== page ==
Voice over Wi-Fi must include Wi-Fi-to-cellular roaming to succeed, according to speakers at the VON Spring 2005 conference.
"People don't want to carry two phones," says Michael Stanford, principal engineer in Intel's Digital Enterprise Group. "And the voice-over-Wi-Fi market is relatively small." So, if given the choice, end users will just carry a cell phone and forgo using Wi-Fi, he says (in any case, with the mass market and subsidies to handsets, cell has a big capital cost advantage).
Moving from Wi-Fi to cell is the key
The key to this type of roaming is how smoothly cellular networks and Wi-Fi networks can hand off calls to each other, with the handoff in the direction of Wi-Fi-to-cellular, he says. This is because it is much easier to walk out of a Wi-Fi coverage area than it is to move out of a cellular coverage area, making it difficult for the phone to know when to set up a cell call to which it can bridge a Wi-Fi call, Stanford says.
Handset vendors will likely push the technology in order to stay competitive with each other, and carriers will likely cooperate because they expect customers to demand the convenience of roaming, he says.
Operators see savings
Service providers are also likely to cooperate because it is less expensive for them to support handoffs between cellular and Wi-Fi than to build more capacity in their cellular networks. So if wireless calls can be handed off to Wi-Fi networks at convention centres or other public areas with large crowds, the Wi-Fi networks can pass the calls off to landline networks for transport. The alternative would be to build more expensive cellular stations at these sites, says David Hagan, president of VoIP software vendor Boingo Wireless.
Of course, this sets up the question of how the operators actually support voice on Wi-Fi, with the operator-centric UMA contrasting with the use of SIP. BT's Bluephone, for example, will roam to Bluetooth for cost reasons.
Voice over Wi-Fi faces other challenges, including adding features to Wi-Fi phones that are already standard with cellular phones, says Joe Rinde, CEO of Rinde Associates. Customers want to have phone books, visual and audio cues for voice mail, distinctive ringing and other common cellular features, he says. Hybrid devices are appearing, but these lacks are among the reasons to be wary of voice on Wi-Fi.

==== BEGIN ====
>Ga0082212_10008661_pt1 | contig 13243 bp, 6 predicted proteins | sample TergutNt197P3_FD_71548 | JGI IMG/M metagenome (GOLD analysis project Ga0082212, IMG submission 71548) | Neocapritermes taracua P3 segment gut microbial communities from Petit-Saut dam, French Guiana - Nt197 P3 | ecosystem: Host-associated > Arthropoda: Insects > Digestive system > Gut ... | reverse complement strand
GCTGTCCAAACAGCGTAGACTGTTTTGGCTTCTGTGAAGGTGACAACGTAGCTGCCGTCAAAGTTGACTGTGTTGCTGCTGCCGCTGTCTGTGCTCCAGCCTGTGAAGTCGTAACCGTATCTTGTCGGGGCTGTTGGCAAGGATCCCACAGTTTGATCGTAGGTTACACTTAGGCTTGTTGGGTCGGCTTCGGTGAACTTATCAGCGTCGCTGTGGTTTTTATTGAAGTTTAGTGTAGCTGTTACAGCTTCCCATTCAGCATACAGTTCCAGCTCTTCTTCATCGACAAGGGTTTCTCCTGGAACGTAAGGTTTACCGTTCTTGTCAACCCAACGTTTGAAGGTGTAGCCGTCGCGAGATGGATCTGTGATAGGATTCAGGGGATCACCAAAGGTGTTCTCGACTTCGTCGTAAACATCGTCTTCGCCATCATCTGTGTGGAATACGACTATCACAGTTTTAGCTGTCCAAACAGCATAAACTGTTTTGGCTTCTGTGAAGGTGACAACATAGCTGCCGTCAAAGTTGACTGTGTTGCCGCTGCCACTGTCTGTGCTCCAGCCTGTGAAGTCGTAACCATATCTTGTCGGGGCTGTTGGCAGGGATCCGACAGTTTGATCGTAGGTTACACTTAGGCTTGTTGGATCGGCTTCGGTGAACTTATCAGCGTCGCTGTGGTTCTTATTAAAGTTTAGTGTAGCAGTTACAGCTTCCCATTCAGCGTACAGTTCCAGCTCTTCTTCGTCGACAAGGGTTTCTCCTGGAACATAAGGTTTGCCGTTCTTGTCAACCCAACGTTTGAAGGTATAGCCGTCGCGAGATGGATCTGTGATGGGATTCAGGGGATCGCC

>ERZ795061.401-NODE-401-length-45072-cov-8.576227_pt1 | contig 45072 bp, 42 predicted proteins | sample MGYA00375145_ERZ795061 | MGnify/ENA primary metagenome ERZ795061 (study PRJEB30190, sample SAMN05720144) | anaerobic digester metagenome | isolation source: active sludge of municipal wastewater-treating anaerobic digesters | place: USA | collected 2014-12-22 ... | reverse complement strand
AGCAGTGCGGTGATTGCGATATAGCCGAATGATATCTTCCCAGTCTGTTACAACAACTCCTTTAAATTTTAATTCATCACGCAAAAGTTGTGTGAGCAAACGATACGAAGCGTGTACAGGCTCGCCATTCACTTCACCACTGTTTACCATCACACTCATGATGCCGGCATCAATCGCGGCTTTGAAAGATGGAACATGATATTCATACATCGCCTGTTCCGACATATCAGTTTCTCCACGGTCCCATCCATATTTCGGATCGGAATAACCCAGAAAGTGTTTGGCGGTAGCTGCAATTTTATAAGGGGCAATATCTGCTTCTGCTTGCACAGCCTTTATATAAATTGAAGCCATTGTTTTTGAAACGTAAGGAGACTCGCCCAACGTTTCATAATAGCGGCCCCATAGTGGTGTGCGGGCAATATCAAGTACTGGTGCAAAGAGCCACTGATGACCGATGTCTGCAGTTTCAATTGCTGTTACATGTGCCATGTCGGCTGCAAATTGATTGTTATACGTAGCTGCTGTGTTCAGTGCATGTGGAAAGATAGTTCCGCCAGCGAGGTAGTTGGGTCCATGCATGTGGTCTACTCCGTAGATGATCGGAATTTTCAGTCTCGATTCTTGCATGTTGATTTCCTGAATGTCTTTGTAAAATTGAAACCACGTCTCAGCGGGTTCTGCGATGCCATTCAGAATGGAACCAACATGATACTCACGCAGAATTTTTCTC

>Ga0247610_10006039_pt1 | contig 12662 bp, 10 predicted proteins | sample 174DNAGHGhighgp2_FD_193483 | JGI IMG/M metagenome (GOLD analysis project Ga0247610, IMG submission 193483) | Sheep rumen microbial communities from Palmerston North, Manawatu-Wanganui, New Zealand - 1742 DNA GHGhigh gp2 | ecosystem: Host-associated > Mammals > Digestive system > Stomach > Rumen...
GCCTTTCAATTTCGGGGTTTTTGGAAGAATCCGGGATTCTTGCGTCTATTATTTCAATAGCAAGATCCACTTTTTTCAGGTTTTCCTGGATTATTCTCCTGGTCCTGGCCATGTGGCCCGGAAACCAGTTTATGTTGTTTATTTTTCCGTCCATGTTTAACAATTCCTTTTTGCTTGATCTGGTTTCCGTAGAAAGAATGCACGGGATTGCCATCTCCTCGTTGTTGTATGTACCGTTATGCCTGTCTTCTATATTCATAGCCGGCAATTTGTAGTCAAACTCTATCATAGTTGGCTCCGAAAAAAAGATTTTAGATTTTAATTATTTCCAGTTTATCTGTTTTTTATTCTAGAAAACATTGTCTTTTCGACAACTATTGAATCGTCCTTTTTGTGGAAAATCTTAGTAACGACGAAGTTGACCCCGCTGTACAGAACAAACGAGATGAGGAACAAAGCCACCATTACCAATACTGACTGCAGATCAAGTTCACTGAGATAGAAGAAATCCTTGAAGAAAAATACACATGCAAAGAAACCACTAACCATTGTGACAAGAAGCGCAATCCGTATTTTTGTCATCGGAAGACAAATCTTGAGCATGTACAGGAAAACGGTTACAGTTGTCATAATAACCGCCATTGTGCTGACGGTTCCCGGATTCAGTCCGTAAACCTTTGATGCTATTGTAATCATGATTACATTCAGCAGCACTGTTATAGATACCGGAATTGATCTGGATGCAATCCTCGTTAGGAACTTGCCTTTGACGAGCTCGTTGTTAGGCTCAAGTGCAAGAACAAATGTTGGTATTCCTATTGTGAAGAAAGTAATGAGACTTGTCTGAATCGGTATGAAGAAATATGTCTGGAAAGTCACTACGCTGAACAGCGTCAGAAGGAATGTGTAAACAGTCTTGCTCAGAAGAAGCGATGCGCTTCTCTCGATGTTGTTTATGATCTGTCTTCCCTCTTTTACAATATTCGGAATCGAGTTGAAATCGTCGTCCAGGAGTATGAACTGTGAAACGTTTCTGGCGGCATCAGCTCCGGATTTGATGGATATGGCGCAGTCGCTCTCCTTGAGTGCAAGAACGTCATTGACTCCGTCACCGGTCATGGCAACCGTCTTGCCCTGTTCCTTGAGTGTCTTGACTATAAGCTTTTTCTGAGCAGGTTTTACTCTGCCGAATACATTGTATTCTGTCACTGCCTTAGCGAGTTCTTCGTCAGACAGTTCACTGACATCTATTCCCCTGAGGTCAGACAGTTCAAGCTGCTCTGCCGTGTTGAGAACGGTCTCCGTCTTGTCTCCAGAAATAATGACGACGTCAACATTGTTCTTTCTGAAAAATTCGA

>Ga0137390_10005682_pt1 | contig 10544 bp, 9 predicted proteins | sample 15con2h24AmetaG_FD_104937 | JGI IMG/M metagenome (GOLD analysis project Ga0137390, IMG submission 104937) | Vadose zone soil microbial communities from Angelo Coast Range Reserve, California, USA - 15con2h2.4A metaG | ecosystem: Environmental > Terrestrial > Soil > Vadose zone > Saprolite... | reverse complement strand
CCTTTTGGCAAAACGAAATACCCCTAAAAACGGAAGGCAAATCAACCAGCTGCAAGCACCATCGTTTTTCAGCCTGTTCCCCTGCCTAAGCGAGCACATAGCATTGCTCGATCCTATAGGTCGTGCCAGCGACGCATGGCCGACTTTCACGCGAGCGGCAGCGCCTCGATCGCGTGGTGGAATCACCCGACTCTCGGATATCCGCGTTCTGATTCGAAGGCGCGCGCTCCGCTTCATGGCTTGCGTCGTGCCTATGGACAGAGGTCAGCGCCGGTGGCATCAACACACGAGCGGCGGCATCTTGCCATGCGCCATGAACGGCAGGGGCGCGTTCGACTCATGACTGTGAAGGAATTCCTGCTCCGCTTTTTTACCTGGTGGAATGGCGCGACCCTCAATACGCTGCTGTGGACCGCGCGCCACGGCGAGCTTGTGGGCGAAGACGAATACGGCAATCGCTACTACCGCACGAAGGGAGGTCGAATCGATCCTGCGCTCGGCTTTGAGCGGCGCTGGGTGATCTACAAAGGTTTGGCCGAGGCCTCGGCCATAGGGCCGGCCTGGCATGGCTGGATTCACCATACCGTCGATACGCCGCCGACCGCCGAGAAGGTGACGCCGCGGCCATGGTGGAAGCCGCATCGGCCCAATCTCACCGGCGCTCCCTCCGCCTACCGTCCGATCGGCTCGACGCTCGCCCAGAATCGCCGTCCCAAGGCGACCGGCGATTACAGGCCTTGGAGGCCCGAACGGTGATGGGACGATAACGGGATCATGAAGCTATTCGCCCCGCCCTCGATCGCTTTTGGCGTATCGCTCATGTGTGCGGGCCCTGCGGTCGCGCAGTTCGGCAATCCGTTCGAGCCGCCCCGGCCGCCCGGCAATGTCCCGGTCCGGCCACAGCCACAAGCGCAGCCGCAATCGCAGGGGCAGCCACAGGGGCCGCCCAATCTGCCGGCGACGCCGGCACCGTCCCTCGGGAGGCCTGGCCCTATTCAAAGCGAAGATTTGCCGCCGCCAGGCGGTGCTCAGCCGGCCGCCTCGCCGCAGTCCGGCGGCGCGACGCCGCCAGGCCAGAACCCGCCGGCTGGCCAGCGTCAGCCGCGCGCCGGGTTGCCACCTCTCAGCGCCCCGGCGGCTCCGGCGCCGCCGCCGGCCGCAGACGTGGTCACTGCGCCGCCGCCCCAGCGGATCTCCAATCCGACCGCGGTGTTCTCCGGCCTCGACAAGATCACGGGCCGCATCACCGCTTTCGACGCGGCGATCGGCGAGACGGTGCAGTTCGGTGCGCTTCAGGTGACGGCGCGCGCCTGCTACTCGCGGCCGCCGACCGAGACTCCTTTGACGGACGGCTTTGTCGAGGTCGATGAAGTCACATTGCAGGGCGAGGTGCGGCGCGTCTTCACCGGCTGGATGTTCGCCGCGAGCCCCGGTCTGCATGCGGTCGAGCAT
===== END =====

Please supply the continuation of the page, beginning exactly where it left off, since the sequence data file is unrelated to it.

Voice quality is also an issue, says Stanford, but that is not critical. Rinde agrees, saying that customers like mobility enough that they are willing to put up with what is pretty bad voice quality in some cases.
That will be remedied over time with better coder-decoders that pick up on a broader range of speech pitches, making it easier to distinguish between similar sounds that use high frequencies, such as effs and esses, Stanford says.
Voice on Wi-Fi can add apps
The biggest potential advantage voice-over-Wi-Fi phones have over traditional phones is that they can be programmed with new features without involving the maker of the phone, says Rinde. "You don't have to go back and beg Avaya and Nortel to put them in," he says. "What are the killer apps? Nobody knows, but VoIP makes it easier to try."
Vendors need to work out how much power Wi-Fi chews up so people can use phones longer without recharging batteries. "Wi-Fi is a battery hog," says Stanford. This isn't as much of a problem in corporate networks where users are likely to cradle the phones in rechargers when they're not talking.
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